Sister Habiba Toma, of the Dominican Sister of St. Catherine of Siena, runs the Mother of Mercy Clinic in Jordan.
The coronavirus epidemic and its spread in the world is a real danger; at the same time, it was a reason for all to work together, to sacrifice from the depth of their hearts, with sincerity and solidarity of all. The epidemic called us to return to service and think about others without exception — to discover “happiness in giving.”
Therefore, I personally seek along with my sisters and the health staff at the clinic to provide the best health services and preventive guidance to the clinic’s patients by providing all necessary precautions against the epidemic, with the support and collaboration of the Regional Director of CNEWA/PM, Ra’ed Al-Bahou.
We are taking some precautionary measures, including guiding patients to wash their hands frequently, wear gloves and masks, practice “social distancing” and disinfect surfaces, such as door handles.
The poor are the most affected by the coronavirus pandemic. They cannot continue meeting their daily needs, and this leads them to feel hopeless, which often results in despair and suicide.
As dedicated nuns, our role is to be a sign of hope and a bridge for the poor, and to support those who were affected economically, psychologically and physically by this epidemic, so that the Gospel can continue to be personified over time. We do this by paying attention to the poor, the displaced and refugees, by helping them and receiving them with a smile and kindness, and meeting their medical, educational, and social needs.
The outbreak of the epidemic is a calamity to the whole world. At the same time, it makes a person contemplate the greatness and tenderness of the Lord.
The time of the epidemic is a time of revolution and faith, so that a person remembers that he is weak and arrogant and has no refuge except God. Our compassionate and merciful Father is able to make good out of evil, because he loves mankind and wants good.
It is a time to restore bonds of love, friendship, and faith with our Creator, and it can be a time of recovery if we look at it with an eye of faith and awareness. It is an opportunity to return to the self and review life, and a time to pray as one family due to the forced presence in homes. It is also a time to return to reading and learning.
There are those who remember God in calamities and fears — not by love, but by blame and grumbling, which stems from lack of faith in the Creator’s love for his children.
We can tell the people who suffer from the disease and its hardship that this epidemic is not a punishment from God, but rather a time to strengthen faith and trust in God. We can provide services with a smile and compassion and offer financial help, if possible. The patient should not be treated as dangerous, but as the same person we love and care about. Also: people need to maintain regular bedtime and healthy diets and focus on activities that make you feel happy.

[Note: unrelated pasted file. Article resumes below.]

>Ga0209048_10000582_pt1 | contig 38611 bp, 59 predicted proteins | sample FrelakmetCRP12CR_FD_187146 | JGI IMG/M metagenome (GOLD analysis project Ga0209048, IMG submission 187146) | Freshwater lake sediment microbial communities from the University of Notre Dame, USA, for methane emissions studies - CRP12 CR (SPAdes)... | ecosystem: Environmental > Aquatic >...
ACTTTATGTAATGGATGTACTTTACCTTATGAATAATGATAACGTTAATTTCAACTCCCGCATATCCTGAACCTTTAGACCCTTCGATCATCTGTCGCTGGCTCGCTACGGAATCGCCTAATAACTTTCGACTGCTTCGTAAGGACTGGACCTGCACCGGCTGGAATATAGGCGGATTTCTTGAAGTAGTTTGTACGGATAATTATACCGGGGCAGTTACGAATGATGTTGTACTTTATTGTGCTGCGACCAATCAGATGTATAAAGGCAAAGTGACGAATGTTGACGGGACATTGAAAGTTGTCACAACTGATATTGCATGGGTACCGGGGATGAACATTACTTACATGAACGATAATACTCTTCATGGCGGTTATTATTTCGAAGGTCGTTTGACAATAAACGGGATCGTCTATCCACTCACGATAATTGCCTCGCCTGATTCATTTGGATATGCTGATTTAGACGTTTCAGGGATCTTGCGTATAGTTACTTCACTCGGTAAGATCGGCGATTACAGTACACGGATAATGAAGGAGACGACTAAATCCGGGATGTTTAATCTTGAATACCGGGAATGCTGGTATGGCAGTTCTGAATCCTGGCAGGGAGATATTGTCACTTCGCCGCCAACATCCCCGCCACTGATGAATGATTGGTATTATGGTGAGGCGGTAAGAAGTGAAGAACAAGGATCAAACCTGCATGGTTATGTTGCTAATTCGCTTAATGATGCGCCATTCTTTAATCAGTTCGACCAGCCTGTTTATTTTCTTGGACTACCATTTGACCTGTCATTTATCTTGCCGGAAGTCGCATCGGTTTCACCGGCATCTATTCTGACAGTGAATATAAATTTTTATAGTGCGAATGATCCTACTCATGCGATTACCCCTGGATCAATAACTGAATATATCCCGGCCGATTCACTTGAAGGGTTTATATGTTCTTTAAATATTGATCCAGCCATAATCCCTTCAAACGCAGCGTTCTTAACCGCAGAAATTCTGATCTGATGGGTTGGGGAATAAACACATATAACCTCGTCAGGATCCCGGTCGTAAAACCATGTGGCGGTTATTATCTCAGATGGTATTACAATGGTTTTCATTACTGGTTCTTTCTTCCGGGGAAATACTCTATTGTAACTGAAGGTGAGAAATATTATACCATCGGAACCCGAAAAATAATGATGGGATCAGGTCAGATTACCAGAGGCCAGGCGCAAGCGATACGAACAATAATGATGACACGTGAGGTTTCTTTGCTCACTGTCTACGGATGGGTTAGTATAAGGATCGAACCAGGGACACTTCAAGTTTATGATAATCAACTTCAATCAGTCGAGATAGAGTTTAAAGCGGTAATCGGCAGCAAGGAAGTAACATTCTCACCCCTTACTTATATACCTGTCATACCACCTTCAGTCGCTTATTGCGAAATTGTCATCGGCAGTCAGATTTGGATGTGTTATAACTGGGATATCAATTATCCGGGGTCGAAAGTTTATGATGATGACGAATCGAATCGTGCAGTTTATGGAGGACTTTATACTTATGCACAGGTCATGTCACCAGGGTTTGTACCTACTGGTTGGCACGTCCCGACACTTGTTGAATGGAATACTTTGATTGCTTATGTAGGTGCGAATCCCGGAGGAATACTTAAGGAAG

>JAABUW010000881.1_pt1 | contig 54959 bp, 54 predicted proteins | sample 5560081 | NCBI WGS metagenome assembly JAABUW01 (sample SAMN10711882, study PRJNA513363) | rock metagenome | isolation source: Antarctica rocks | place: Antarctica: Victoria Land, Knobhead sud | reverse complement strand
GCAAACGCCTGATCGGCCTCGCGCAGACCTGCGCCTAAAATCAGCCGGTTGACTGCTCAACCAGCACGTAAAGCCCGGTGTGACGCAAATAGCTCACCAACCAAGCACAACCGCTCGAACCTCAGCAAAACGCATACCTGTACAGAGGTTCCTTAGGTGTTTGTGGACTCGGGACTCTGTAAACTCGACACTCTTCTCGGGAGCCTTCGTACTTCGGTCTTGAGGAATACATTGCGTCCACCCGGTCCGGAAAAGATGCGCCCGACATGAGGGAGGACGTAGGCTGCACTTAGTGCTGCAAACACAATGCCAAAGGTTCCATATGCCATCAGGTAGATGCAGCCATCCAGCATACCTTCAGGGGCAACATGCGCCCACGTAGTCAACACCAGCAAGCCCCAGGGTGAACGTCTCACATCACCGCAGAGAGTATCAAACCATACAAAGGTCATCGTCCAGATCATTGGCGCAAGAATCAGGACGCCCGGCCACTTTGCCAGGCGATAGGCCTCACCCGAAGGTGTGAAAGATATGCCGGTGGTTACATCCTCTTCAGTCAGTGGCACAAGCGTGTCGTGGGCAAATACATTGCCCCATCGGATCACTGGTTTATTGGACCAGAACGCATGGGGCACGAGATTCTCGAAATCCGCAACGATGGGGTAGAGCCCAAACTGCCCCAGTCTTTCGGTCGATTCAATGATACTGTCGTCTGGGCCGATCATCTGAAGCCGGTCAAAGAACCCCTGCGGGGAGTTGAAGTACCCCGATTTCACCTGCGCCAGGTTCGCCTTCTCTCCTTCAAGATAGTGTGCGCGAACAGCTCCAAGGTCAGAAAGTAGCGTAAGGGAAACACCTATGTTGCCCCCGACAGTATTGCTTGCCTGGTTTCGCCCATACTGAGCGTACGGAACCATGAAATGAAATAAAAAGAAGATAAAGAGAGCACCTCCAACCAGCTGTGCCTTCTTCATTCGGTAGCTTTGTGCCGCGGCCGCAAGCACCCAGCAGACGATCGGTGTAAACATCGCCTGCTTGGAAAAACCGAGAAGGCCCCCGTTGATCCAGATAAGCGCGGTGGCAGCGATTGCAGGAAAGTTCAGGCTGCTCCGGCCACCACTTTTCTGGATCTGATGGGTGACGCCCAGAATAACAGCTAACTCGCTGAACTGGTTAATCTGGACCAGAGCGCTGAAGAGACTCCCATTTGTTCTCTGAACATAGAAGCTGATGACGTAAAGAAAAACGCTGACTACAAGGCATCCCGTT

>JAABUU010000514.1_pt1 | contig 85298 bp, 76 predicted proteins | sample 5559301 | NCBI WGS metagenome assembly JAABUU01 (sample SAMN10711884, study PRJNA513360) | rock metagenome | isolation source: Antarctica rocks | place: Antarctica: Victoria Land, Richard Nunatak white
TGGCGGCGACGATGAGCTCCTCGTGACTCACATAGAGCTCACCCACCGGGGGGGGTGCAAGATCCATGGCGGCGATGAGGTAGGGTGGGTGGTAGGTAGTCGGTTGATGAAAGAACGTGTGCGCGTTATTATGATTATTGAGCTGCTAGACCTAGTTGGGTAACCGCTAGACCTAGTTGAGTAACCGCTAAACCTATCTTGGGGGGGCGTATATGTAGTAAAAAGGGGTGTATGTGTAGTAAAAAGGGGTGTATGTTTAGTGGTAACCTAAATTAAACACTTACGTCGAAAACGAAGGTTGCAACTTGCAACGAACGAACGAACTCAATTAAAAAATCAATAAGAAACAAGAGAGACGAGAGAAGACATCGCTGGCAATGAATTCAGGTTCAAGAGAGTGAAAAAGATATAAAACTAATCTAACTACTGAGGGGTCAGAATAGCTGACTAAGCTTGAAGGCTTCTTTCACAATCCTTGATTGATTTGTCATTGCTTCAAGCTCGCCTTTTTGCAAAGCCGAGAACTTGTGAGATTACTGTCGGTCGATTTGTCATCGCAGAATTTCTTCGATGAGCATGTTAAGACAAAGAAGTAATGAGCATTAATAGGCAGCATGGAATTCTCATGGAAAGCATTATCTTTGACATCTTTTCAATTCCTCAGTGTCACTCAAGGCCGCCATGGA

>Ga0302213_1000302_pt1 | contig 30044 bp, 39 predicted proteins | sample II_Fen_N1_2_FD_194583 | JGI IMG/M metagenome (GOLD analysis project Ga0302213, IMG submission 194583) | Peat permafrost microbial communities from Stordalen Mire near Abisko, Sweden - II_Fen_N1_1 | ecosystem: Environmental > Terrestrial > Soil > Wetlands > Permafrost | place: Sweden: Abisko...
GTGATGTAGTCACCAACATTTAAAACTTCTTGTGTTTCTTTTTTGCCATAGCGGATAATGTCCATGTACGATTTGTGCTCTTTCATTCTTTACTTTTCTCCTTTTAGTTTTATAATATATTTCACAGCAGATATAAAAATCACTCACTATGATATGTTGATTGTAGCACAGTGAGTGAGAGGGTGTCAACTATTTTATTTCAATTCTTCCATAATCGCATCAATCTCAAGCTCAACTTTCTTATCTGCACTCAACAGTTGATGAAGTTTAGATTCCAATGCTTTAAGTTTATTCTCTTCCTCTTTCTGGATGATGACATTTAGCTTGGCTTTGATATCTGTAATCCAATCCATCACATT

This suffering has led to a kind of solidarity between religions. Here in Jordan, the government has taken all care and diligence to treat every citizen, regardless of their religion, nationality, social class, and even the displaced and refugees. Churches, mosques and public and private clinics were all sterilized. This epidemic has helped overcome differences between races and nationalities, helping people to recognize that everyone has one Father, God.
There is a deep and clear concern among many families to ensure their economic future, and the world has begun to realize the devastating economic impact. Because the epidemic affected the public and private sectors in ways that did not exist previously, it increased the unemployment rates, the rise in prices, and decreased production. The inevitable decline in production and trade will have painful consequences on families, in addition to the human suffering caused by the disease itself.
This epidemic has affected me personally in terms of feeling anxious, especially when touching things or getting close to anyone. If I become infected with the coronavirus, I will feel guilty because I will pass the infection on to others, especially the sisters who live with me. I continue asking God to protect my sisters and not cause any pain.
I keep thinking of our sisters in Iraq and their families, so I have been sending them all the preventive recommendations. Likewise, I was affected by not being able to go to church, especially during Holy Week and Easter due to curfew.
The epidemic has moved me to pray frequently and deeply to God and the Virgin Mary, asking them to lift the epidemic from the world. I pray that those who suffer will recover. I pray also for the dead, so that the Lord will have mercy on them. I pray that people will be granted patience and faith. I pray, too, for the clinic staff, for the sake of the country, and for the discovery of a vaccine.
While we are here on earth, we have to use our talents provided to us by God, and to offer these talents to serve the souls and the church for as long as we are able.